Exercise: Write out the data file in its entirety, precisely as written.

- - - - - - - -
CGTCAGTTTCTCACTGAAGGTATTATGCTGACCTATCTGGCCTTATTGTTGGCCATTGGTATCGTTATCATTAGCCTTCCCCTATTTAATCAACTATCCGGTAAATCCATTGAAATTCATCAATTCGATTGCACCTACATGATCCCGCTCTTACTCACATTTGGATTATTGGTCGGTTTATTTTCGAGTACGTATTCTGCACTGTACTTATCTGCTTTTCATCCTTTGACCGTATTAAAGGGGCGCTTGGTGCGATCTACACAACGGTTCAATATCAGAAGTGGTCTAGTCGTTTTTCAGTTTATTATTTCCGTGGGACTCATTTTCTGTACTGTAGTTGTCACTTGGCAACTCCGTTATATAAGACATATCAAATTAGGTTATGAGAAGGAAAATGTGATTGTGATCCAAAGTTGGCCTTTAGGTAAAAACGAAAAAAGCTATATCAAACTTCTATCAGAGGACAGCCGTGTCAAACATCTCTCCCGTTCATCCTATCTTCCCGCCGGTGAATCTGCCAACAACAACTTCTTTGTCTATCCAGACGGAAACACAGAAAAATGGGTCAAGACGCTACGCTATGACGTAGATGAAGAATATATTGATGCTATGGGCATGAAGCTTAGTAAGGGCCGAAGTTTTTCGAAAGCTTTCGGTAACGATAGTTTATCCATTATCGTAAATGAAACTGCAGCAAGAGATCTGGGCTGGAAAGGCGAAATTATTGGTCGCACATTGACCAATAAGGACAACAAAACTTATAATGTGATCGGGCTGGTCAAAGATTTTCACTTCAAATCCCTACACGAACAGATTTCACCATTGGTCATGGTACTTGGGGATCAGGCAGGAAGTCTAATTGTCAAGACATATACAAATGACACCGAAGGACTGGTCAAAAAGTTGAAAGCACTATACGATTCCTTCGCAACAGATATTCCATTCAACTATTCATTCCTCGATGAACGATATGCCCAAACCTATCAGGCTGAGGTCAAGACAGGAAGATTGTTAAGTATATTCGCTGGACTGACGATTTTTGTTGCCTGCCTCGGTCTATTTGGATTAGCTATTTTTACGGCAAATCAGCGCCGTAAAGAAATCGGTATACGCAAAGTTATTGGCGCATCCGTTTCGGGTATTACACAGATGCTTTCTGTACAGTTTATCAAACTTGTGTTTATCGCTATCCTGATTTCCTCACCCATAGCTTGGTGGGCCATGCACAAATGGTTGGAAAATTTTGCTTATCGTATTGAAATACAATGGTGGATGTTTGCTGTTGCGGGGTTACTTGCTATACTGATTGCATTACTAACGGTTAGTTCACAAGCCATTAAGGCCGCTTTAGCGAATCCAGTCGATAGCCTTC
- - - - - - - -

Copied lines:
CGTCAGTTTCTCACTGAAGGTATTATGCTGACCTATCTGGCCTTATTGTTGGCCATTGGTATCGTTATCATTAGCCTTCCCCTATTTAATCAACTATCCGGTAAATCCATTGAAATTCATCAATTCGATTGCACCTACATGATCCCGCTCTTACTCACATTTGGATTATTGGTCGGTTTATTTTCGAGTACGTATTCTGCACTGTACTTATCTGCTTTTCATCCTTTGACCGTATTAAAGGGGCGCTTGGTGCGATCTACACAACGGTTCAATATCAGAAGTGGTCTAGTCGTTTTTCAGTTTATTATTTCCGTGGGACTCATTTTCTGTACTGTAGTTGTCACTTGGCAACTCCGTTATATAAGACATATCAAATTAGGTTATGAGAAGGAAAATGTGATTGTGATCCAAAGTTGGCCTTTAGGTAAAAACGAAAAAAGCTATATCAAACTTCTATCAGAGGACAGCCGTGTCAAACATCTCTCCCGTTCATCCTATCTTCCCGCCGGTGAATCTGCCAACAACAACTTCTTTGTCTATCCAGACGGAAACACAGAAAAATGGGTCAAGACGCTACGCTATGACGTAGATGAAGAATATATTGATGCTATGGGCATGAAGCTTAGTAAGGGCCGAAGTTTTTCGAAAGCTTTCGGTAACGATAGTTTATCCATTATCGTAAATGAAACTGCAGCAAGAGATCTGGGCTGGAAAGGCGAAATTATTGGTCGCACATTGACCAATAAGGACAACAAAACTTATAATGTGATCGGGCTGGTCAAAGATTTTCACTTCAAATCCCTACACGAACAGATTTCACCATTGGTCATGGTACTTGGGGATCAGGCAGGAAGTCTAATTGTCAAGACATATACAAATGACACCGAAGGACTGGTCAAAAAGTTGAAAGCACTATACGATTCCTTCGCAACAGATATTCCATTCAACTATTCATTCCTCGATGAACGATATGCCCAAACCTATCAGGCTGAGGTCAAGACAGGAAGATTGTTAAGTATATTCGCTGGACTGACGATTTTTGTTGCCTGCCTCGGTCTATTTGGATTAGCTATTTTTACGGCAAATCAGCGCCGTAAAGAAATCGGTATACGCAAAGTTATTGGCGCATCCGTTTCGGGTATTACACAGATGCTTTCTGTACAGTTTATCAAACTTGTGTTTATCGCTATCCTGATTTCCTCACCCATAGCTTGGTGGGCCATGCACAAATGGTTGGAAAATTTTGCTTATCGTATTGAAATACAATGGTGGATGTTTGCTGTTGCGGGGTTACTTGCTATACTGATTGCATTACTAACGGTTAGTTCACAAGCCATTAAGGCCGCTTTAGCGAATCCAGTCGATAGCCTTC